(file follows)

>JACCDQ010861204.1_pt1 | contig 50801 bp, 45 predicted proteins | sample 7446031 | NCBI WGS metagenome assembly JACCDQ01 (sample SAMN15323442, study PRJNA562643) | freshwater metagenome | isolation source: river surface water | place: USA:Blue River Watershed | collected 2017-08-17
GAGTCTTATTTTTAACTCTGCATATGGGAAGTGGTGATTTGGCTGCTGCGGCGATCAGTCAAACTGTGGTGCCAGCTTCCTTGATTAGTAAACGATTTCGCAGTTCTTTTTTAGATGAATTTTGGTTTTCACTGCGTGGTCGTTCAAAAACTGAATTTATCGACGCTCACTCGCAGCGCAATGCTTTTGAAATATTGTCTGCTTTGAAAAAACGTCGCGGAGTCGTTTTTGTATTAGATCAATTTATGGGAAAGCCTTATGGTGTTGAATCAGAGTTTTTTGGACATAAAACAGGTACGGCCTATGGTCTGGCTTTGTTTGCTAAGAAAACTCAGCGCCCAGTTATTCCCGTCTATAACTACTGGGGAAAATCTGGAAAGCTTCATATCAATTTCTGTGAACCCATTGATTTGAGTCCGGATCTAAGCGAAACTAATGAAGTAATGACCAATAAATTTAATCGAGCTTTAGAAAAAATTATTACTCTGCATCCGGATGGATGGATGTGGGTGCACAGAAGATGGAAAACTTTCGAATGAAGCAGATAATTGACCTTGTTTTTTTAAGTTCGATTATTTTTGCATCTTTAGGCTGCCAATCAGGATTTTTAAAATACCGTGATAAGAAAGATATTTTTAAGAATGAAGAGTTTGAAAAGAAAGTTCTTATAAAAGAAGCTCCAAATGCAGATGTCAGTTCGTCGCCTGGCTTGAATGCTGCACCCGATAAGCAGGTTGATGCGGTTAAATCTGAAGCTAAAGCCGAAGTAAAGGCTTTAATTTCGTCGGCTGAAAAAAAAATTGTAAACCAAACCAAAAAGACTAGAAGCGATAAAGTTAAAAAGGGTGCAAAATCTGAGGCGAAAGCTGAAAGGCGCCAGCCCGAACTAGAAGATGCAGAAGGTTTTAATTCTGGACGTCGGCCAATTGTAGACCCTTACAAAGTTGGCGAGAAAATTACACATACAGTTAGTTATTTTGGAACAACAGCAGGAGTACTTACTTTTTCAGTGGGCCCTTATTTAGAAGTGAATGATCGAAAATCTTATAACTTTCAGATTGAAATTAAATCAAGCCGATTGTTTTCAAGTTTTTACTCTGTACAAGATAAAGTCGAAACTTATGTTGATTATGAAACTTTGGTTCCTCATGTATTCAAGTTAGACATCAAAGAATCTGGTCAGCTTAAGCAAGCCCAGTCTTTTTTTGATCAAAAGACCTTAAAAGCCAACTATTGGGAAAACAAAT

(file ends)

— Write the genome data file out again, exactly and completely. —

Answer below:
>JACCDQ010861204.1_pt1 | contig 50801 bp, 45 predicted proteins | sample 7446031 | NCBI WGS metagenome assembly JACCDQ01 (sample SAMN15323442, study PRJNA562643) | freshwater metagenome | isolation source: river surface water | place: USA:Blue River Watershed | collected 2017-08-17
GAGTCTTATTTTTAACTCTGCATATGGGAAGTGGTGATTTGGCTGCTGCGGCGATCAGTCAAACTGTGGTGCCAGCTTCCTTGATTAGTAAACGATTTCGCAGTTCTTTTTTAGATGAATTTTGGTTTTCACTGCGTGGTCGTTCAAAAACTGAATTTATCGACGCTCACTCGCAGCGCAATGCTTTTGAAATATTGTCTGCTTTGAAAAAACGTCGCGGAGTCGTTTTTGTATTAGATCAATTTATGGGAAAGCCTTATGGTGTTGAATCAGAGTTTTTTGGACATAAAACAGGTACGGCCTATGGTCTGGCTTTGTTTGCTAAGAAAACTCAGCGCCCAGTTATTCCCGTCTATAACTACTGGGGAAAATCTGGAAAGCTTCATATCAATTTCTGTGAACCCATTGATTTGAGTCCGGATCTAAGCGAAACTAATGAAGTAATGACCAATAAATTTAATCGAGCTTTAGAAAAAATTATTACTCTGCATCCGGATGGATGGATGTGGGTGCACAGAAGATGGAAAACTTTCGAATGAAGCAGATAATTGACCTTGTTTTTTTAAGTTCGATTATTTTTGCATCTTTAGGCTGCCAATCAGGATTTTTAAAATACCGTGATAAGAAAGATATTTTTAAGAATGAAGAGTTTGAAAAGAAAGTTCTTATAAAAGAAGCTCCAAATGCAGATGTCAGTTCGTCGCCTGGCTTGAATGCTGCACCCGATAAGCAGGTTGATGCGGTTAAATCTGAAGCTAAAGCCGAAGTAAAGGCTTTAATTTCGTCGGCTGAAAAAAAAATTGTAAACCAAACCAAAAAGACTAGAAGCGATAAAGTTAAAAAGGGTGCAAAATCTGAGGCGAAAGCTGAAAGGCGCCAGCCCGAACTAGAAGATGCAGAAGGTTTTAATTCTGGACGTCGGCCAATTGTAGACCCTTACAAAGTTGGCGAGAAAATTACACATACAGTTAGTTATTTTGGAACAACAGCAGGAGTACTTACTTTTTCAGTGGGCCCTTATTTAGAAGTGAATGATCGAAAATCTTATAACTTTCAGATTGAAATTAAATCAAGCCGATTGTTTTCAAGTTTTTACTCTGTACAAGATAAAGTCGAAACTTATGTTGATTATGAAACTTTGGTTCCTCATGTATTCAAGTTAGACATCAAAGAATCTGGTCAGCTTAAGCAAGCCCAGTCTTTTTTTGATCAAAAGACCTTAAAAGCCAACTATTGGGAAAACAAAT